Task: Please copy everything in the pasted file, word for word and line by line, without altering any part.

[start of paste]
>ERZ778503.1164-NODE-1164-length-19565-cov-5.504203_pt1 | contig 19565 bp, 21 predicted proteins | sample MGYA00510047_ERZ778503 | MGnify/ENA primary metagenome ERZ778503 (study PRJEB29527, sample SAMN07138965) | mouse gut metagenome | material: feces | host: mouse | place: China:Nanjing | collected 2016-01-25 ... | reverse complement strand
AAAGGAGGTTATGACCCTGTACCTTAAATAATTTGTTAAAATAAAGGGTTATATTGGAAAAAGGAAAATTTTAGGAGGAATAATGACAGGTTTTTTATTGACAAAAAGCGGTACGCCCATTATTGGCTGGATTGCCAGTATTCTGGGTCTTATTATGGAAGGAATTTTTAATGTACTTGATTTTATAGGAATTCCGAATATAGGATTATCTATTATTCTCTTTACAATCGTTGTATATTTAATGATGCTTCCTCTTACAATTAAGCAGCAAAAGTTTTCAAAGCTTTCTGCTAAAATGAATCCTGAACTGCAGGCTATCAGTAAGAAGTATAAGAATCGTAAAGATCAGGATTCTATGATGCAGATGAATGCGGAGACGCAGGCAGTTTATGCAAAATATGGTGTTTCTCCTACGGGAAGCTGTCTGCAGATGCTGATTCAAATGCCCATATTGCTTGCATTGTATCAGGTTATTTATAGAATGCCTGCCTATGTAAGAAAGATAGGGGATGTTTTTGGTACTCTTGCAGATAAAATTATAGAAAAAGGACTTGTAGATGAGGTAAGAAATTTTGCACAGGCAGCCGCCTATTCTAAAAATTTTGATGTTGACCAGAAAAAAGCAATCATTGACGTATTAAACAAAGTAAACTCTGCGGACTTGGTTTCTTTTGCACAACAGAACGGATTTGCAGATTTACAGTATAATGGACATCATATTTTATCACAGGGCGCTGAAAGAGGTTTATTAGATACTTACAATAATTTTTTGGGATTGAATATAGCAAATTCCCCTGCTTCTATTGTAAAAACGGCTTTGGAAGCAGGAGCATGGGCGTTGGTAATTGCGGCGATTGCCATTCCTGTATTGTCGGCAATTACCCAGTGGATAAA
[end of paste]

>ERZ778503.1164-NODE-1164-length-19565-cov-5.504203_pt1 | contig 19565 bp, 21 predicted proteins | sample MGYA00510047_ERZ778503 | MGnify/ENA primary metagenome ERZ778503 (study PRJEB29527, sample SAMN07138965) | mouse gut metagenome | material: feces | host: mouse | place: China:Nanjing | collected 2016-01-25 ... | reverse complement strand
AAAGGAGGTTATGACCCTGTACCTTAAATAATTTGTTAAAATAAAGGGTTATATTGGAAAAAGGAAAATTTTAGGAGGAATAATGACAGGTTTTTTATTGACAAAAAGCGGTACGCCCATTATTGGCTGGATTGCCAGTATTCTGGGTCTTATTATGGAAGGAATTTTTAATGTACTTGATTTTATAGGAATTCCGAATATAGGATTATCTATTATTCTCTTTACAATCGTTGTATATTTAATGATGCTTCCTCTTACAATTAAGCAGCAAAAGTTTTCAAAGCTTTCTGCTAAAATGAATCCTGAACTGCAGGCTATCAGTAAGAAGTATAAGAATCGTAAAGATCAGGATTCTATGATGCAGATGAATGCGGAGACGCAGGCAGTTTATGCAAAATATGGTGTTTCTCCTACGGGAAGCTGTCTGCAGATGCTGATTCAAATGCCCATATTGCTTGCATTGTATCAGGTTATTTATAGAATGCCTGCCTATGTAAGAAAGATAGGGGATGTTTTTGGTACTCTTGCAGATAAAATTATAGAAAAAGGACTTGTAGATGAGGTAAGAAATTTTGCACAGGCAGCCGCCTATTCTAAAAATTTTGATGTTGACCAGAAAAAAGCAATCATTGACGTATTAAACAAAGTAAACTCTGCGGACTTGGTTTCTTTTGCACAACAGAACGGATTTGCAGATTTACAGTATAATGGACATCATATTTTATCACAGGGCGCTGAAAGAGGTTTATTAGATACTTACAATAATTTTTTGGGATTGAATATAGCAAATTCCCCTGCTTCTATTGTAAAAACGGCTTTGGAAGCAGGAGCATGGGCGTTGGTAATTGCGGCGATTGCCATTCCTGTATTGTCGGCAATTACCCAGTGGATAAA